Companies in North America (NA) and Asia Pacific (APAC) are expecting airfare and lodging rates to climb next year and should brace for these increases by upping their travel budgets, according to an Oct. 26 press release form the Global Business Travel Association (GBTA).
Negotiations with airline and hotel suppliers for 2012 were tougher this year, with buyers citing stricter volume commitments and expecting less generous discounts, according to a recent survey of NA- and APAC-based travel buyers by the GBTA Foundation, the education and research arm of the GBTA.
Highlights from the GBTA Annual Industry Pulse Report include:
• With the exception of domestic car rentals, buyers expect average airfares and hotel rates in North America to rise between 3 percent and 5 percent in 2012. Buyers expect average rates/fares to rise between 4 percent and 6 percent in Asia Pacific.
• Buyers expect domestic airfares to increase the most in 2012:
- North America – 5 percent projected increase to average fare of $487
- APAC – 5.3 percent projected increase to average fare of $412
• Buyers also expect fares to rise in other airfare categories:
- International economy – N.A: 4.4 percent to $1,193; APAC: 5.1 percent to $1,146
- International business class – N.A.: 3.9 percent to $4,929; APAC: 4.6 percent to $3,535
• Projected increases for domestic hotels (N.A: 4.1 percent to $165; APAC: 4.9 percent to $181) and international hotels (N.A: 3.3 percent to $262; APAC: 4.4 percent to $618) are not far behind.
• In both regions, higher travel rates (N.A: 69 percent; APAC: 52 percent) and airline fees (N.A: 58 percent; APAC: 53 percent) were most often cited as the primary factors driving increases in travel budgets.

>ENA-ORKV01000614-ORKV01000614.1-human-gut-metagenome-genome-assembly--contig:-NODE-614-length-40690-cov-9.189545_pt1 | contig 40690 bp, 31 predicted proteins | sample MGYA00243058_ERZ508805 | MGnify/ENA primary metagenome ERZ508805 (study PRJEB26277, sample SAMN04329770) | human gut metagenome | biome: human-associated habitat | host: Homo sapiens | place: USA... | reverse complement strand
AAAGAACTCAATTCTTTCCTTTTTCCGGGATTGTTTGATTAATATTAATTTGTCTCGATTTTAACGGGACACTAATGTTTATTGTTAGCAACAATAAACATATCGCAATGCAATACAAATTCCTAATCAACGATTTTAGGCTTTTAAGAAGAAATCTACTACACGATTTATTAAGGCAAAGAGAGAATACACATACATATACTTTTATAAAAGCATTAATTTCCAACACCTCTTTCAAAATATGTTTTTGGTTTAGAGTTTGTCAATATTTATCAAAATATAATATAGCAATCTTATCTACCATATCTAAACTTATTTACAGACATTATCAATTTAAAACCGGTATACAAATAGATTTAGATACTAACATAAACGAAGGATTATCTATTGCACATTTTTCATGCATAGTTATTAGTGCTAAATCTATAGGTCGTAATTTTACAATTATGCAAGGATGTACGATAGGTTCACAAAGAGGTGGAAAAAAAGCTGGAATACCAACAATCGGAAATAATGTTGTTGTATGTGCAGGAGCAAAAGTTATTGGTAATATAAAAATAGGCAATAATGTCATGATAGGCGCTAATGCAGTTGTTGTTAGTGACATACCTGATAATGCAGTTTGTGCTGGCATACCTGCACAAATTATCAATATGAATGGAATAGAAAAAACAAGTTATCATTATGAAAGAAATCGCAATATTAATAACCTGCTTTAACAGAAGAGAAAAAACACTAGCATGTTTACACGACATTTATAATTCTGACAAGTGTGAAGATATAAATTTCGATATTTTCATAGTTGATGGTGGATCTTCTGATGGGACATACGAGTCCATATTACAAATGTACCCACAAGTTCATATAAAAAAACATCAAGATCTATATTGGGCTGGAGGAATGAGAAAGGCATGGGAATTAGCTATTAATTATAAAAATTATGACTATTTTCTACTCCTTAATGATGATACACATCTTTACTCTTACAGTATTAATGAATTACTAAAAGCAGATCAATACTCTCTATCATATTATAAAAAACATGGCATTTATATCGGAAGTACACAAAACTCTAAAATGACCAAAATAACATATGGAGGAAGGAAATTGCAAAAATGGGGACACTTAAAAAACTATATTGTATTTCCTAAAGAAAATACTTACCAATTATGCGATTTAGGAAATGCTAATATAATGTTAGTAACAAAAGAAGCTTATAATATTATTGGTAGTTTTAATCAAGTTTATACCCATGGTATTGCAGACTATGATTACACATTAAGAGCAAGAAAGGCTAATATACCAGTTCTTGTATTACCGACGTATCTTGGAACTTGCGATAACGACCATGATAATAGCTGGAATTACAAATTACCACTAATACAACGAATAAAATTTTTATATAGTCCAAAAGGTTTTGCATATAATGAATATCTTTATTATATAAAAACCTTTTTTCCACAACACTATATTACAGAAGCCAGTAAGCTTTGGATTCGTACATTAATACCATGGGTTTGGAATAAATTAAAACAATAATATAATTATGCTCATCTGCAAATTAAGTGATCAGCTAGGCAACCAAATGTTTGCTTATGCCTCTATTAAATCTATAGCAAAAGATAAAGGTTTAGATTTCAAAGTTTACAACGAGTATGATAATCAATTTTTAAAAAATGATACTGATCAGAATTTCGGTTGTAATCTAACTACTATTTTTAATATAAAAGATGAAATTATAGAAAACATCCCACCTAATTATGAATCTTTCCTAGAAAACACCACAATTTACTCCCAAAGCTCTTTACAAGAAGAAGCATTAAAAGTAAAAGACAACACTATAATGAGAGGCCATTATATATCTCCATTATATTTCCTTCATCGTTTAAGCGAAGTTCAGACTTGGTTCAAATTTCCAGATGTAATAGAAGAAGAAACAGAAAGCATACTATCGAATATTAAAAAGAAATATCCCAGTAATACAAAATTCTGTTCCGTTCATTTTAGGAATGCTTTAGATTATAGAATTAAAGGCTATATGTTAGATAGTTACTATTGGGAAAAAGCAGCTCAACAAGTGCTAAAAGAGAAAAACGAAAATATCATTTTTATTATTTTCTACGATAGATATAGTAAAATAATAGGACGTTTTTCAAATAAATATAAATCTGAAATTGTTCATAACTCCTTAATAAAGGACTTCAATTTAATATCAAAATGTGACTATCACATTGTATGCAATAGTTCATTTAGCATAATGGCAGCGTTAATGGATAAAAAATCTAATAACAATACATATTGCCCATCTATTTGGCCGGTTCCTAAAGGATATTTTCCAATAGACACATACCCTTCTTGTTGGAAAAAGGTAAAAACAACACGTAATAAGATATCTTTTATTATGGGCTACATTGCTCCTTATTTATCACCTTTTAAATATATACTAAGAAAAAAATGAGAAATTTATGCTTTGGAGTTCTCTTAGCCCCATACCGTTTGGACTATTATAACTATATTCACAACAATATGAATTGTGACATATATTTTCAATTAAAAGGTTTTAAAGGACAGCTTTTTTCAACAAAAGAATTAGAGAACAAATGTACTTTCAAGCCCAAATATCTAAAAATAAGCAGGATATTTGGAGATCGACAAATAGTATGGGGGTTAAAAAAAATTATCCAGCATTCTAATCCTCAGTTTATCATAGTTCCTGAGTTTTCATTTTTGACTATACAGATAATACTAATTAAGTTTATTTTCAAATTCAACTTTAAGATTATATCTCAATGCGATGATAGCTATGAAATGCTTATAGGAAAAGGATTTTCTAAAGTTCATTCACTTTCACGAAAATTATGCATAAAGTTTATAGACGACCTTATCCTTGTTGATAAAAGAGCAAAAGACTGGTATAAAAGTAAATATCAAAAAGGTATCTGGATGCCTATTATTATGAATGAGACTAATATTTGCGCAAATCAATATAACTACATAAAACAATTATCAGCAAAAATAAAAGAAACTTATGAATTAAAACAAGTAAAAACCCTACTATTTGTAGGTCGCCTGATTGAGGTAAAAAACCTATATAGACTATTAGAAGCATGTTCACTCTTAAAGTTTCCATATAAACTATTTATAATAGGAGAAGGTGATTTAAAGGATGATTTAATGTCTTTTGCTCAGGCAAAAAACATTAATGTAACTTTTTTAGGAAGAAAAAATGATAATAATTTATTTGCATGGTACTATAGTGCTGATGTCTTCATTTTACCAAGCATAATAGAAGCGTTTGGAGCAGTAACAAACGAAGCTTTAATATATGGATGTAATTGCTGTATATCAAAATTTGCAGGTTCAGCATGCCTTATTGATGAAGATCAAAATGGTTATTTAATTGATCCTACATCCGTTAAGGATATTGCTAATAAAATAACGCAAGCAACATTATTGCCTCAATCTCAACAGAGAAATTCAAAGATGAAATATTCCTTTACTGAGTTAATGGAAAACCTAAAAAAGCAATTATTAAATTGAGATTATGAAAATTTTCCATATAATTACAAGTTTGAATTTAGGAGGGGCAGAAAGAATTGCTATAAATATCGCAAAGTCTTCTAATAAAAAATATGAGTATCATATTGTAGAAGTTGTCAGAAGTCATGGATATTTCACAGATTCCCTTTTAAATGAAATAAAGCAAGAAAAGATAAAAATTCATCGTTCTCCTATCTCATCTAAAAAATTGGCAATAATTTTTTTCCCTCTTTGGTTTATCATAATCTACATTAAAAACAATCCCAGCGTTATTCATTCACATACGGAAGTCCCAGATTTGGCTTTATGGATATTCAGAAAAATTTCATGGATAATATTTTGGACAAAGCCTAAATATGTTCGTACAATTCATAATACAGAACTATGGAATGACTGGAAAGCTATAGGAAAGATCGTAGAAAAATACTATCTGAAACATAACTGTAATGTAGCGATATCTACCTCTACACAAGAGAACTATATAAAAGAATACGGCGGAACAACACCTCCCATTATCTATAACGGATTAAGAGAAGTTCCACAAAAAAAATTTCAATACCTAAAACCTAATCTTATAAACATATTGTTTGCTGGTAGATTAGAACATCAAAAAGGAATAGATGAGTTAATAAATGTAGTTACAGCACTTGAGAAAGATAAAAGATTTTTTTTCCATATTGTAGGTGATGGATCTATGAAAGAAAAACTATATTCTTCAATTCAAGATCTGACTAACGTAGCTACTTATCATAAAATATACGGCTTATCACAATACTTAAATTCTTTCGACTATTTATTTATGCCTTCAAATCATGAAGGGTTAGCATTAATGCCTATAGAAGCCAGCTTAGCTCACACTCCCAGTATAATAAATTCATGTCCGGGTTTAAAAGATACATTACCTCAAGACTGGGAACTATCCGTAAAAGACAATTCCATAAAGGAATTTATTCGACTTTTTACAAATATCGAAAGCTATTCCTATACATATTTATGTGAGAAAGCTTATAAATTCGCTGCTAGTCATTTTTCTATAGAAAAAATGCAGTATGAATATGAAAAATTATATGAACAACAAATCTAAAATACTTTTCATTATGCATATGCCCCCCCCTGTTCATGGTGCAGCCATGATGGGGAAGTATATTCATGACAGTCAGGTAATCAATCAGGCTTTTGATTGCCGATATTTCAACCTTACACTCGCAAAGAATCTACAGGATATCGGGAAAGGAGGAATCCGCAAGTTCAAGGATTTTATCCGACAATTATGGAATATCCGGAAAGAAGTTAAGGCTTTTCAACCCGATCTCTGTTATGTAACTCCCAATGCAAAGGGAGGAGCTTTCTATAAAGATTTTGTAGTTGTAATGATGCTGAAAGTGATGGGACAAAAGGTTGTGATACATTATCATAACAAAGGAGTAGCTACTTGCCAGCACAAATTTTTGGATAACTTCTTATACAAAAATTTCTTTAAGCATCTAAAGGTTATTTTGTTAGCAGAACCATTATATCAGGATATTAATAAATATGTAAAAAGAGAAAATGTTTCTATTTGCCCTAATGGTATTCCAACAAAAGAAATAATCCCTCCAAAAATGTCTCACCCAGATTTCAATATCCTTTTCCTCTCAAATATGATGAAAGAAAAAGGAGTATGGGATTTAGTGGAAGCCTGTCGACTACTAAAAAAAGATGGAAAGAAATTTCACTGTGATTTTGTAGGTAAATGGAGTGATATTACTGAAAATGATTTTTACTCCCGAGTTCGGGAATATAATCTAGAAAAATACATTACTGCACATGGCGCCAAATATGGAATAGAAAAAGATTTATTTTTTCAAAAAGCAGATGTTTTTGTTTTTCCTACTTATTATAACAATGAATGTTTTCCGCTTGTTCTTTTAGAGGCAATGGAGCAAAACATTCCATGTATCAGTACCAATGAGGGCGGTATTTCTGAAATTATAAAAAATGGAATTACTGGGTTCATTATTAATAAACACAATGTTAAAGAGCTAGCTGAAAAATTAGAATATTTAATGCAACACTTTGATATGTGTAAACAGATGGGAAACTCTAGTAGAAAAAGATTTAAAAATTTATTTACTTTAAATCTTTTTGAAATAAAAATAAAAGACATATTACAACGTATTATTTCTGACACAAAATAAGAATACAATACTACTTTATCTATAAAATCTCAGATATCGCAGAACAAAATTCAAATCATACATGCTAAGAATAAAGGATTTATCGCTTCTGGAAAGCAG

• More than half of buyers in North America (53 percent) said terms for 2012 were stricter relative to volume and market share thresholds from airlines. Somewhat fewer than half of respondents (45 percent) felt this way in APAC.
• A substantial majority of buyers said the discounts yielded in negotiations are expected to be the same or worse in 2012 from airlines (N.A.: 74 percent; APAC: 77 percent) and hotels (N.A.: 88 percent; APAC: 76 percent).
• International travel is a major force behind the increase in travel spending because international trips typically cost more. Buyers projected international spend would comprise a healthy portion of total travel spend in 2012 — 32 percent and 54 percent respectively for NA and APAC.
The 2012 Industry Pulse: Business Travel Buyers’ Sentiment – North America and Asia reports surveyed 307 and 409 corporate travel buyers in their regions respectively in September 2011. The report is free of charge to all GBTA Members (gbta.org/foundation/resourcelibrary). Non-members may purchase the reports through the GBTA Foundation at email@example.com.